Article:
Swinging beats and taunting riffs manipulate song and the senses throughout the first track, Smith’s potent and familiar tones an emotive call and rousing incitement within the track’s eagerly simmering body. Flaring up in power rock nurtured eruptions, its anthemic prowess and web of involving hooks inescapable, the track alone triggered an immediate hunger to hear more which the following I Wanna Party fed with glee. It too simply uncages its most virulent aspects with its first breath, its celebratory holler of a chorus heading the greedy tempting and again Burke like a puppeteer springs the most edacious hooks and grooves.
Say The Words is next, an emotion fuelled ballad with its own lustful turmoil fed roar. There is a certain Sick Puppies hue and drama to the track and fair to say as its predecessors, the song held an unpreventable grip in individual fashion, its successor Chasing Sunshine repeating that success with its own sonically searing and melodically aflame blaze. A fire is the best description to give it, its heat and heart either a keenly simmering burn or a raging inferno and insatiably infectious throughout.
Appearances almost prowls the listener initially but it is all the laying of temptation which is soon bursting out within the song’s own intimate roar fuelled reflection. Though rhythms are controlled, again they stir the senses, the bassline of Rees a moody draw alongside the citric riffs of Burke to spread the perfect canvas for Smith’s declarations before the foursome simply seduced the imagination with All Our Nights. It is hard to imagine few Australian rock bands which have not been inspired to some degree by Midnight Oil and this outstanding offering suggests Malakye Grind is no different, the track a seductive yet raucously incendiary uproar that evokes and provokes.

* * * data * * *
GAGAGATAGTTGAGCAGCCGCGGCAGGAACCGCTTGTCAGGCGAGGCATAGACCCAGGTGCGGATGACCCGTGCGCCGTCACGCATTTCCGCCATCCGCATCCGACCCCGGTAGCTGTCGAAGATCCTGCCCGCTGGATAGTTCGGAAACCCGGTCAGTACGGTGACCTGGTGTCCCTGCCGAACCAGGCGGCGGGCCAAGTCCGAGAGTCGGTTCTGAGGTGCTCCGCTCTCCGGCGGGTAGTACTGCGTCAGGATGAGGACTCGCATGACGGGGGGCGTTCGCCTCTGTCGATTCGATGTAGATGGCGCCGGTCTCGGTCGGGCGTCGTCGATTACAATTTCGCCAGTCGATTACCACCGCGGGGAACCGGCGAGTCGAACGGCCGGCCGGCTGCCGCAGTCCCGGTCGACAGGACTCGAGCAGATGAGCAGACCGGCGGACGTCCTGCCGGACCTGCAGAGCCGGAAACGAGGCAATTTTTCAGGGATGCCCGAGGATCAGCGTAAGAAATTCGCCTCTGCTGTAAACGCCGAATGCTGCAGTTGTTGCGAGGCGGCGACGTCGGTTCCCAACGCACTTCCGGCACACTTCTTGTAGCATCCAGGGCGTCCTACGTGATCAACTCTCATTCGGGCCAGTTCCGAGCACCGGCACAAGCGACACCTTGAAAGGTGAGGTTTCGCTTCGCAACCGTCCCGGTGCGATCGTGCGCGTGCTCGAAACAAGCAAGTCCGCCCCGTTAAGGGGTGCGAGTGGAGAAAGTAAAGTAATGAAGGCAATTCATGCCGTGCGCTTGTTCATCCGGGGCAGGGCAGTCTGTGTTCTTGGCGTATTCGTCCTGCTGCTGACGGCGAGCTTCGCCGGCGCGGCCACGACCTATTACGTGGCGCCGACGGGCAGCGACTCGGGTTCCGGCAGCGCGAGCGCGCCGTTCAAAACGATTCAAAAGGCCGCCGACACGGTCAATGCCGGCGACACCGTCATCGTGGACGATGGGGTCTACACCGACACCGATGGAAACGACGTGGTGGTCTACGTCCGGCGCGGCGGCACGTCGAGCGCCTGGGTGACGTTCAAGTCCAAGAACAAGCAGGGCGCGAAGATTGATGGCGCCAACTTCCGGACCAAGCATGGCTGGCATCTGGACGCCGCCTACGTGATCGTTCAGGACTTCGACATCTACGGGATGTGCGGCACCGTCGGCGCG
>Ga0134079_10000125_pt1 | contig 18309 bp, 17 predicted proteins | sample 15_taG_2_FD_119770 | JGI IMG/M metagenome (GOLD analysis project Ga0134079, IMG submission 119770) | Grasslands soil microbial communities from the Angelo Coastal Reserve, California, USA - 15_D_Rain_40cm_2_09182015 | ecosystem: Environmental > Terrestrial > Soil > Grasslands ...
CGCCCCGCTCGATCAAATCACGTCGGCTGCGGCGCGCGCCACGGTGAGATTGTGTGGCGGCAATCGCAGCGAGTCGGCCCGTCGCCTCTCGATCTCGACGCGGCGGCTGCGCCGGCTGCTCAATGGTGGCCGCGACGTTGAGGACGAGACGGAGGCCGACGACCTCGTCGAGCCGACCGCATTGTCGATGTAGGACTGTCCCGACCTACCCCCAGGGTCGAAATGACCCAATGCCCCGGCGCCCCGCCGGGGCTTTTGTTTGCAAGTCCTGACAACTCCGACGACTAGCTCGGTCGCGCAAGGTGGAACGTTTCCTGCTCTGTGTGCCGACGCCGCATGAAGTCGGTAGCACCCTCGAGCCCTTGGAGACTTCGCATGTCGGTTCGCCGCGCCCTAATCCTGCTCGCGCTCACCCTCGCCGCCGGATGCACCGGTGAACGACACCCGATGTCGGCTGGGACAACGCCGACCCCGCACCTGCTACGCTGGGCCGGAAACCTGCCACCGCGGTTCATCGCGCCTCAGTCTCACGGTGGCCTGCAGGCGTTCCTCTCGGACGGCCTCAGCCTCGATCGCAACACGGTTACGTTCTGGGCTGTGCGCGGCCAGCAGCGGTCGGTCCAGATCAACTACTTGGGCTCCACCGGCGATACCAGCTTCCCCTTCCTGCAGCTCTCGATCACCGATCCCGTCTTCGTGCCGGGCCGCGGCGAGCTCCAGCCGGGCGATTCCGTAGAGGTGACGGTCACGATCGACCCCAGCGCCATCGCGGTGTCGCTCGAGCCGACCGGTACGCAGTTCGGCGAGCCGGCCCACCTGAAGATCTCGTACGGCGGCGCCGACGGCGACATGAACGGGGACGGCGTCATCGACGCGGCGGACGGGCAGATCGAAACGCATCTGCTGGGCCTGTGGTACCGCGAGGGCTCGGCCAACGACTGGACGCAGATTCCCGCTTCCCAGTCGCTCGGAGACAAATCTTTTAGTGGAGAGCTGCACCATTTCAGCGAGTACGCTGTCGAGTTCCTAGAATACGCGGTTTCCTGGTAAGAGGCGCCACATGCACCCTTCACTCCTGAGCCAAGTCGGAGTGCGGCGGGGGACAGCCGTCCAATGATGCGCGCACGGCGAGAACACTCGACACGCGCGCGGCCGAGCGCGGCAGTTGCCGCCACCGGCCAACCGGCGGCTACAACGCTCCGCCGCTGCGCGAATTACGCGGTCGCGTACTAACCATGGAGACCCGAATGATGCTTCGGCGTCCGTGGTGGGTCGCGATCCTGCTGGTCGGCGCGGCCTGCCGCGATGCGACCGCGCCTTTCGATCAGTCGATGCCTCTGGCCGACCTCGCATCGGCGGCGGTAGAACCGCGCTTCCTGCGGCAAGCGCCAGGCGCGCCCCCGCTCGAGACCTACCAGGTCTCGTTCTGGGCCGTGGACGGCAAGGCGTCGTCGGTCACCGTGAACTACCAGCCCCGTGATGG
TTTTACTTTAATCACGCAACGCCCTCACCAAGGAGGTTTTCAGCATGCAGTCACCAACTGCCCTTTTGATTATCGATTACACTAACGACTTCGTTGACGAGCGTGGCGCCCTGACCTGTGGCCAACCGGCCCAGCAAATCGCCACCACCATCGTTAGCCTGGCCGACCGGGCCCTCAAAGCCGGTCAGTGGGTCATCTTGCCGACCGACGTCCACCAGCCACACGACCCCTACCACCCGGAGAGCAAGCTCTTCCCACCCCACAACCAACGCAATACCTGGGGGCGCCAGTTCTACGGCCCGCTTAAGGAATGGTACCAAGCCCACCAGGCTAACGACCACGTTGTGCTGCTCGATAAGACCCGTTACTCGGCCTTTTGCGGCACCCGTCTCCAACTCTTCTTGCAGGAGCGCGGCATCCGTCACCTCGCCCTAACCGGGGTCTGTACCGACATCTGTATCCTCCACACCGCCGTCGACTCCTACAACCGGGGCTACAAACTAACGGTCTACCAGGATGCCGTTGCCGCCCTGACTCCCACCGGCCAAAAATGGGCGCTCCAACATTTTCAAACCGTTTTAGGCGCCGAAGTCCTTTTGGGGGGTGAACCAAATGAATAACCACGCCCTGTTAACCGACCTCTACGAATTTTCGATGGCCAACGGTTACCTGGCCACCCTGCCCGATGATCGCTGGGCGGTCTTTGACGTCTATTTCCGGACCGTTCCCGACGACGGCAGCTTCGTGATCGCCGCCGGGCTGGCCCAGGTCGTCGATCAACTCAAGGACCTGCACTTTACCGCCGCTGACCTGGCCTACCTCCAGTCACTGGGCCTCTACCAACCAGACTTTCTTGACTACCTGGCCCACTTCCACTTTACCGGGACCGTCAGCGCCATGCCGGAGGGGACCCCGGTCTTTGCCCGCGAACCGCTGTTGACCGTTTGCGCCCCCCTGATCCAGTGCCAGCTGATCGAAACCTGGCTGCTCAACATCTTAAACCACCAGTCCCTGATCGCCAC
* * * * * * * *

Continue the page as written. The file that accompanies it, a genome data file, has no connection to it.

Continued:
That richness of variety in the band’s sound is again epitomised within Erase The Tape, an infection soaked track with a Red Hot Chili Peppers swagger and an Extreme like groove while in turn Take It All Away merges the metal bred instincts of Smith’s Age Of Menace with one explosive Sick Puppy meets Foo Fighters in uproar.
Even more intensely We Lost Control embraces that metal/heavy rock seeding, the sensational song an inferno of feral catchiness and anthemic tempestuousness with a definite punk veining adding to its impressive clamour. It left the senses sizzling and primed for the deviously skilled infection of Blue Meanies to seduce, a song to lead one’s own lungs and throat in mutually loud exclamation and another simply expanding the width of adventure in the band’s album and sound.
The album closes with Another Day, a final flame of emotive balladry unable to keep its emotions in reserve that serves up one blaze of intimate tempestuousness within a matching turbulence of imagination and sound. It is an exceptional slice of Malakye Grind prowess cementing the power and invention not forgetting craft in their songwriting and music.
And that is Music For Midnight People, an album which could be said to be long in the realising and swift in the addiction. Malakye Grind has easily uncaged one of our truly favourite releases this year and we see no reason why it could not be one of yours too so go enjoy.
Music For Midnight People is out now.
Pete RingMaster 02/09/2021
Copyright RingMaster Review